|Publication number||US3967885 A|
|Application number||US 05/520,647|
|Publication date||Jul 6, 1976|
|Filing date||Nov 4, 1974|
|Priority date||Nov 4, 1974|
|Publication number||05520647, 520647, US 3967885 A, US 3967885A, US-A-3967885, US3967885 A, US3967885A|
|Inventors||William H. Byler|
|Original Assignee||U.S. Radium Corporation|
|Export Citation||BiBTeX, EndNote, RefMan|
|Patent Citations (8), Non-Patent Citations (1), Referenced by (17), Classifications (9)|
|External Links: USPTO, USPTO Assignment, Espacenet|
Persons afflicted with cataracts in one or both eyes quite often must undergo surgery to remove the cataracts. A few days after such surgery, recovery is sufficient to allow use of the eye operated upon under restricted conditions. Since, however, the lens portion of the eye has been removed during surgery, the eye no longer has its primary focusing member and its focusing capability is only at a minimum compared to the normal eye. Without a lens, excessive light entering the eye becomes scattered which degrades contrast and clarity of vision. Excessive light can also cause damage to the unprotected eye while the eye is healing. Eventually, the patient will wear prescription lenses; but during the period immediately following surgery, the eye is in the process of healing and its focusing capability is undergoing change. Therefore, during this period, it is not feasible to obtain permanent glasses.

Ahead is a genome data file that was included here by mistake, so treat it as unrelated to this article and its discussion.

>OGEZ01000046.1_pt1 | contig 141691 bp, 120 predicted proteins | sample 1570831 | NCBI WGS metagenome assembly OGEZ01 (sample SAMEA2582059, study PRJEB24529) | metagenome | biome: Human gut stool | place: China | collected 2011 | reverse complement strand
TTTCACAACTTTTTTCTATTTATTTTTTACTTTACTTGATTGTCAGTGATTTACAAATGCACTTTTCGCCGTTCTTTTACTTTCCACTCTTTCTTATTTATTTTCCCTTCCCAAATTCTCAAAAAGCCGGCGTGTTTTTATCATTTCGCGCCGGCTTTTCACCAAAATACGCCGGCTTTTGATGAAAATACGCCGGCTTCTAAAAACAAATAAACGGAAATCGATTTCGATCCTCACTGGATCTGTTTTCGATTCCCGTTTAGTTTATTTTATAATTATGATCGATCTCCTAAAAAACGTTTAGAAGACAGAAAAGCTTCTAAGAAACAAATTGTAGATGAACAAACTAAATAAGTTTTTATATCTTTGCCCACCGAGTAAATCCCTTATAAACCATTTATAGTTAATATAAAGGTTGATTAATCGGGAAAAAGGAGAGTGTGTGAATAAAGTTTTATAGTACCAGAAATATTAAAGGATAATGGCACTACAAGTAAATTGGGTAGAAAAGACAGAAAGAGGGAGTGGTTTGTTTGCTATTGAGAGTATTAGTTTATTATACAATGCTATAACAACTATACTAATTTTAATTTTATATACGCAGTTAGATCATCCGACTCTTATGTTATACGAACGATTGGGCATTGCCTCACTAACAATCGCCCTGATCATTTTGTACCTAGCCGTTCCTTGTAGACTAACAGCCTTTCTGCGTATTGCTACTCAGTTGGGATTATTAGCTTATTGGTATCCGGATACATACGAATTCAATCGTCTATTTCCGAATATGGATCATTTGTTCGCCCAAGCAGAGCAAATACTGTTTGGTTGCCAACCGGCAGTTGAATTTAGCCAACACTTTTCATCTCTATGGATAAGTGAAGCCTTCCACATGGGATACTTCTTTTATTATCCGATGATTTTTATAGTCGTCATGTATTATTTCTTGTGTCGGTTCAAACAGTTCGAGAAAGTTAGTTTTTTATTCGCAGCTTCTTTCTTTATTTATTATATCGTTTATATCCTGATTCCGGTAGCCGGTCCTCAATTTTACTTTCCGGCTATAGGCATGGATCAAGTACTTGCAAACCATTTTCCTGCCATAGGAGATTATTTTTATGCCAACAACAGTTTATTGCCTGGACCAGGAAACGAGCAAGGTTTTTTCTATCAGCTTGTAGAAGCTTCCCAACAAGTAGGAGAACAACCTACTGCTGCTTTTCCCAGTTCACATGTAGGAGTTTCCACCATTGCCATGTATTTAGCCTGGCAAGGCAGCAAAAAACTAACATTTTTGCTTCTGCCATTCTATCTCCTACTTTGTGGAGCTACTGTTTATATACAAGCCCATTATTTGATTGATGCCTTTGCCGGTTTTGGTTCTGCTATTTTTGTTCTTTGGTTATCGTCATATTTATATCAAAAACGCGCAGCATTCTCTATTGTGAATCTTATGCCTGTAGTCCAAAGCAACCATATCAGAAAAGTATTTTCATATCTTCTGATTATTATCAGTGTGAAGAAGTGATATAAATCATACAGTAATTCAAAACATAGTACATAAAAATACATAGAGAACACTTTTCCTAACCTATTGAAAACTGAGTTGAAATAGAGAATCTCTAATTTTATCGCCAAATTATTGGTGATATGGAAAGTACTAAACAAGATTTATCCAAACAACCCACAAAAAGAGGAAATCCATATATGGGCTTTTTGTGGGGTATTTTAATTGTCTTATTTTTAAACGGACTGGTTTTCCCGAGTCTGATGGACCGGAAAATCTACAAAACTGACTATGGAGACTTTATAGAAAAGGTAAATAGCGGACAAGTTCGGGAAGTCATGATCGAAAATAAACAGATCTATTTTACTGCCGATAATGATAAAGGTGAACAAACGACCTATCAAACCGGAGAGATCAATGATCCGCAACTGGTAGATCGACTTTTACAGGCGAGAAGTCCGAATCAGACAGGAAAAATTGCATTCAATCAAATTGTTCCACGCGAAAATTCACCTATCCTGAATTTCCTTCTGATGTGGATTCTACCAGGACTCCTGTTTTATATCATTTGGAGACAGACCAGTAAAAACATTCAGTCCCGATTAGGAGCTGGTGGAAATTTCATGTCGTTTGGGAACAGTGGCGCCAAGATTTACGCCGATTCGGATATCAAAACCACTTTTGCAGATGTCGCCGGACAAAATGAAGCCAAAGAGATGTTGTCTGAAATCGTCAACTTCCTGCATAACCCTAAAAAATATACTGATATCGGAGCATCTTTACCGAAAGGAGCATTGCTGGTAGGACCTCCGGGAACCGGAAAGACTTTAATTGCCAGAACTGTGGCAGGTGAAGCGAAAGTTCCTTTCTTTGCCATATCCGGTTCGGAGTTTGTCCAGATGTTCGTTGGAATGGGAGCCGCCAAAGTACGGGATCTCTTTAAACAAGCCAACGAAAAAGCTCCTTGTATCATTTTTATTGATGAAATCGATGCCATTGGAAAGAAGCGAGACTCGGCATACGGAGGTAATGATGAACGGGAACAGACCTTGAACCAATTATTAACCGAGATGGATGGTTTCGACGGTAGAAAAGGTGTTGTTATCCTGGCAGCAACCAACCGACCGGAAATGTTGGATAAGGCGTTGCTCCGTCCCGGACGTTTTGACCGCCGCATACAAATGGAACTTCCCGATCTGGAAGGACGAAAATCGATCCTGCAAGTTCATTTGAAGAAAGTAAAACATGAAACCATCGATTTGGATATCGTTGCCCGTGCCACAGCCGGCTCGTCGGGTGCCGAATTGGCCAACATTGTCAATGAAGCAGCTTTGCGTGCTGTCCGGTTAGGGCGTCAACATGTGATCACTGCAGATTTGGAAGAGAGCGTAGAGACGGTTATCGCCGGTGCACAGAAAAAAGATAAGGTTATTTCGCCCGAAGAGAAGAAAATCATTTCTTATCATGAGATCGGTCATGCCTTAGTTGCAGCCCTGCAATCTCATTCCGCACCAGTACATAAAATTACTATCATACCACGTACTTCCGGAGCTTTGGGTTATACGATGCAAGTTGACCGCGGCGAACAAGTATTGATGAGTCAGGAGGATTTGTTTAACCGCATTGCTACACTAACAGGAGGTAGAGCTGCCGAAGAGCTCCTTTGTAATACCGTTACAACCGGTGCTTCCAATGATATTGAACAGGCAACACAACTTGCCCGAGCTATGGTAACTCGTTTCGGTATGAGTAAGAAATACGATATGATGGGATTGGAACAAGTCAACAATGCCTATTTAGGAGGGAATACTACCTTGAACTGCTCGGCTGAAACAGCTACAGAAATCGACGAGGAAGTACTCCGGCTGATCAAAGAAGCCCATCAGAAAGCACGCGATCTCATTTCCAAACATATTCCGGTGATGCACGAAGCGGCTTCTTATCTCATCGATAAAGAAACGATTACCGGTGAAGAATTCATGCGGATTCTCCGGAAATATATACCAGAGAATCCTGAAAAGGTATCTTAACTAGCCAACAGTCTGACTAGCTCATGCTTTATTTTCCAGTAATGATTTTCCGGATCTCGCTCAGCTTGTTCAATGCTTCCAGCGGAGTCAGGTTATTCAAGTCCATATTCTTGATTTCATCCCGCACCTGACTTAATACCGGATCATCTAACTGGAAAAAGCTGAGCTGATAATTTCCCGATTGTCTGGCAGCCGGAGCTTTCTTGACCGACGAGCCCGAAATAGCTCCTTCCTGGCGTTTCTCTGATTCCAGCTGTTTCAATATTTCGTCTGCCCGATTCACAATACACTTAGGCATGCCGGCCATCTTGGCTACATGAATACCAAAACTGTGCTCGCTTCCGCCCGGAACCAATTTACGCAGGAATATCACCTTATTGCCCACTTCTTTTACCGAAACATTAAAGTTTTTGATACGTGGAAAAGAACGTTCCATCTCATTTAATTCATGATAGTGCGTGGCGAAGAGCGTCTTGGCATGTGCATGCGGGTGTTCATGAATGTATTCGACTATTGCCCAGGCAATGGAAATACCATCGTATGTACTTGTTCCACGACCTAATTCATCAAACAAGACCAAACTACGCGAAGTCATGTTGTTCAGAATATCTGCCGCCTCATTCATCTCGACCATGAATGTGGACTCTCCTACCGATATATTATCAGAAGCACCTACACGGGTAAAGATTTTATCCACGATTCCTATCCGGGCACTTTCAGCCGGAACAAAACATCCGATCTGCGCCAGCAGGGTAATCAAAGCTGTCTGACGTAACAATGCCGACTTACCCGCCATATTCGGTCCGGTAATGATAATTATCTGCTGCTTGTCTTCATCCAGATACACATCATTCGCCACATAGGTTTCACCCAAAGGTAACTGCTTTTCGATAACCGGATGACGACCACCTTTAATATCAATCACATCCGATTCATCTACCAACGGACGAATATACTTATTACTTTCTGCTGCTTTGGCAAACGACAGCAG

Temporary spectacles of various designs have, in the past, been made for the post-operative patient. Such spectacles have been designed in an attempt to permit limited activity of the patient and protection of the eye against damage due to excessive light. These prior constructions have, however, not proved satisfactory.
One type of temporary spectacles includes lenses molded from plastic. These molded lenses are less expensive than permanent glass or plastic lenses but are generally thick and uncomfortably heavy. They also have defects which cause disturbing image distortions and color distortions from chromatic aberrations. Lenses of this type are particularly disturbing when the wearer attempts to change his view from straight ahead to one side or the other where there is no lens at all. The presence of high powered lenses in front and none at the sides, as is the case with conventionally constructed glasses, creates a serious front to side transition. Objects at the side cannot be quickly focused to determine their proximity or direction of movement. For example, moving objects may appear to be at a safe distance when actually close and on a collision course.